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Looking at Agamemnon
Looking at Bacchae432
Bacchae is one of the most troubling yet intriguing of Greek tragedies. Written during Euripides' self-imposed exile in Macedonia, it tells of the brutal murder and dismemberment of Pentheus by his mother and aunts who, driven temporarily insane, have joined the Bacchae (devotees of the god Dionysus, or Bacchus). The startling plot, driven by Dionysus' desire to punish his family for refusing to accept his divinity, and culminating in the excruciating pathos of a mother's realization that she has killed her son, has held audiences transfixed since its original performance (when it won first prize). It is one of the most performed and studied plays in the Greek tragic corpus, with a strong history of reception down to the present day. This collection of essays by eminent academics gathered from across the globe explores the themes, staging and reception of the play, with essays on the characters Dionysus and Pentheus, the role of the chorus of Bacchae, key themes such as revenge, women and religion, and the historical and literary contexts of the play. The essays are accompanied by David Stuttard's English translation which is performer-friendly, accessible and closely accurate to the original.
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The essays ... [in this collection are] written in an accessible style that makes the volume useful and stimulating for a wide range of readers. * Classics For All Reviews * This collection of 12 essays on Euripides' Bacchae by internationally recognized scholars and edited by a successful theater director attests to the timeless salience of this play. ... Looking at Bacchae provides a compelling model for bringing thoughtful analysis and performance of Greek tragedy to a broader public. ... In sum, the volume is a welcome contribution, bringing the highest level of academic scholarship to bear on this important tragedy in the interest of a broader audience for whom it may continue to hold salience. For this, Stuttard and the contributors should be applauded. * Bryn Mawr Classical Review *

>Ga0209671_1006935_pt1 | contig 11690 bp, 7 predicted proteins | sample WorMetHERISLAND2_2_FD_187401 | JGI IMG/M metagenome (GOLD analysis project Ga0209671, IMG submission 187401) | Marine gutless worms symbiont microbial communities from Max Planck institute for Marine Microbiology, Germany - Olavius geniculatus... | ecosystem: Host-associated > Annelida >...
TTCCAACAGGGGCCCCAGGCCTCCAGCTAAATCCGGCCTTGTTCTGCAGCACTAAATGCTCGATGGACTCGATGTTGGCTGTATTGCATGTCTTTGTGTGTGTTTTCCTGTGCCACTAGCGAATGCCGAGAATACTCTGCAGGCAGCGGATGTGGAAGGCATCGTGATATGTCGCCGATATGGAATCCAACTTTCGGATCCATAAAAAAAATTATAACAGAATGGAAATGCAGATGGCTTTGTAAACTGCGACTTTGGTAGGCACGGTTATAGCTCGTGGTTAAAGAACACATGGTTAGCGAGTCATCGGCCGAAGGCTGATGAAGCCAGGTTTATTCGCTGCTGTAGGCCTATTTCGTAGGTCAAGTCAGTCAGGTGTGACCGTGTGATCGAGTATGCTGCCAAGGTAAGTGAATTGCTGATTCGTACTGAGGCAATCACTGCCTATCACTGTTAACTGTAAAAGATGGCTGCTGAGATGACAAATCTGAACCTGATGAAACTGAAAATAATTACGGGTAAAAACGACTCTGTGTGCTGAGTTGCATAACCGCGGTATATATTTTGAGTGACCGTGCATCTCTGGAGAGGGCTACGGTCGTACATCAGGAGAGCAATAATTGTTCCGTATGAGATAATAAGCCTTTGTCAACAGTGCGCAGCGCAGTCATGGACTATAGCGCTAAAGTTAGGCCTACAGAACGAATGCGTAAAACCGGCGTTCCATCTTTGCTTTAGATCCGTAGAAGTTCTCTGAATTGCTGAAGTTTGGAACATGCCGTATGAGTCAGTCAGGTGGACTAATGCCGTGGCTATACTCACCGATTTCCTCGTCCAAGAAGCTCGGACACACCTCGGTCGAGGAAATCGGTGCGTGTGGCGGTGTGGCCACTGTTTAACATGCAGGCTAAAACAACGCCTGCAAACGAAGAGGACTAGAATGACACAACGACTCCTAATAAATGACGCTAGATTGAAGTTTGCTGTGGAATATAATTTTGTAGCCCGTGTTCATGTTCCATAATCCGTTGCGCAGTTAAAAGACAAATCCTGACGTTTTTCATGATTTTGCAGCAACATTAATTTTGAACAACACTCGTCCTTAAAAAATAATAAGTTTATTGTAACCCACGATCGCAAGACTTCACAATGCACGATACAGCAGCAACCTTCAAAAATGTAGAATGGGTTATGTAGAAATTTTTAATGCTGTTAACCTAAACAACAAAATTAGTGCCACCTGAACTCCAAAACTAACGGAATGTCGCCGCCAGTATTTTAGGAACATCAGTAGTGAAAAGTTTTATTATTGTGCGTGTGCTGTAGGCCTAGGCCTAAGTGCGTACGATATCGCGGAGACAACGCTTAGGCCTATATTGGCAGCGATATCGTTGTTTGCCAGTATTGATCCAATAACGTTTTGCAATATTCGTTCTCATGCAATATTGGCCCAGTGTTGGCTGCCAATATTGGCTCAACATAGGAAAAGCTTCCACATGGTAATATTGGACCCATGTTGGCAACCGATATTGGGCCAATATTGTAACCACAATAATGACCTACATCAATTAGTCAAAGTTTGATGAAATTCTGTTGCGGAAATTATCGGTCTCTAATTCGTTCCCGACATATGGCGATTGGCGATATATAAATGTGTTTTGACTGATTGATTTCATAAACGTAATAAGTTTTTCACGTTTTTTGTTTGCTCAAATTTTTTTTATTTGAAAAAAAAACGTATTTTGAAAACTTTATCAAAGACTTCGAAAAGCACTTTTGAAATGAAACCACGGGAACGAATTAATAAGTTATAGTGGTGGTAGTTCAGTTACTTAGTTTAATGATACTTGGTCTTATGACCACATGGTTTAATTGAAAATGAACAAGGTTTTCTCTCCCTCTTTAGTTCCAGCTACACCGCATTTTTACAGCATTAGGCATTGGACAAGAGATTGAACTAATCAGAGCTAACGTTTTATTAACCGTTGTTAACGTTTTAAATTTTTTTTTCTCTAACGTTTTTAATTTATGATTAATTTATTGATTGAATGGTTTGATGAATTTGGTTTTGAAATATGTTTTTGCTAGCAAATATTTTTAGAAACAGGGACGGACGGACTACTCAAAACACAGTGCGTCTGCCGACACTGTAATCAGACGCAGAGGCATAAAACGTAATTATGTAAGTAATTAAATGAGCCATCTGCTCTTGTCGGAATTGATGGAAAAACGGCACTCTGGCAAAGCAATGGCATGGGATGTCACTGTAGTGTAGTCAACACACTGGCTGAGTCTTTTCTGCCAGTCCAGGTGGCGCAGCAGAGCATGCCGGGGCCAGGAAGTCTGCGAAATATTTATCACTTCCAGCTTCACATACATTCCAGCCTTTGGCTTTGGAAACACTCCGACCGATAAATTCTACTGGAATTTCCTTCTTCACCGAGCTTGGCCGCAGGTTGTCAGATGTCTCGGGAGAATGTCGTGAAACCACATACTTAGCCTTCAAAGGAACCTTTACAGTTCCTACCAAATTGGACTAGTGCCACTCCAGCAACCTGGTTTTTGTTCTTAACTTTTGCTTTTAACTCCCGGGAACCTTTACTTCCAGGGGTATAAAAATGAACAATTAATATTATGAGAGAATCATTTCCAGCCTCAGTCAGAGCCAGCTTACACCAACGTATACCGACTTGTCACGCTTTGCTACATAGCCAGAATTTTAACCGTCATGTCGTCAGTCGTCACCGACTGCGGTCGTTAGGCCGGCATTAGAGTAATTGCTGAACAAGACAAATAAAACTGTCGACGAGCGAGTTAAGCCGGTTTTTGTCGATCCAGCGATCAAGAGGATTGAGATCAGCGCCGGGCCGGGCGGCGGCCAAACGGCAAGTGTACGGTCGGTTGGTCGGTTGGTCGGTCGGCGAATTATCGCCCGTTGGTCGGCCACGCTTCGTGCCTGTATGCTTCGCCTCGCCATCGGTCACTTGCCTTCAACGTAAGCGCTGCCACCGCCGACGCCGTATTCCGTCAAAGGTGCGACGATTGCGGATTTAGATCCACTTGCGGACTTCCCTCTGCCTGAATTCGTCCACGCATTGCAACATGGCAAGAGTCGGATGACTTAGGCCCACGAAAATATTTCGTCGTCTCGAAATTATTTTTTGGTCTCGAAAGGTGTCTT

David Stuttard has directed his own translations and adaptations of Greek drama including Bacchae throughout the UK and in classical theatres in Turkey and Albania. He is the founder of the theatre company Actors of Dionysus and has edited Looking at Lysistrata (2010) and Looking at Medea (2014) for Bloomsbury. His other publications include Parthenon: Power and Politics on the Acropolis (2013) and A History of Ancient Greece in Fifty Lives (2014).
List of contributors Acknowledgements Preface Introduction - Bacchae in Context (David Stuttard) 1. Perspectives on the Impact of Bacchae in its Original Performance, Edith Hall (King's College London, UK) 2. Bacchae and Earlier Tragedy, Alan H. Sommerstein (University of Nottingham, UK) 3. Family Reunion or Household Disaster? Exploring Plot-Diversity in Euripides' Last Production, Ioanna Karamanou (University of the Peloponnese, Greece) 4. Staging in Bacchae, Rosie Wyles (University of Kent, UK) 5. Looking at the Bacchae in Bacchae, Chris Carey (University College London,UK) 6. Mysteries and Politics in Bacchae, Richard Seaford (University of Exeter, UK) 7. 'A Big Laugh': Horrid Laughter in Euripides' Bacchae, James Morwood (University of Oxford, UK) 8. New Religion and Old in Euripides' Bacchae, David Kovacs (University of Virginia, USA) 9. Paradoxes and Themes in Bacchae, Alex Garvie (University of Glasgow, UK) 10. Euripides' Bacchae - a Revenge Play, Hanna Roisman (Colby College, USA) 11. The Grandsons of Cadmus, Sophie Mills (University of North Carolina, USA) 12. Bacchae in the Modern World, Betine van Zyl Smit (University of Nottingham, UK) Euripides' Bacchae, translated by David Stuttard Bibliography Index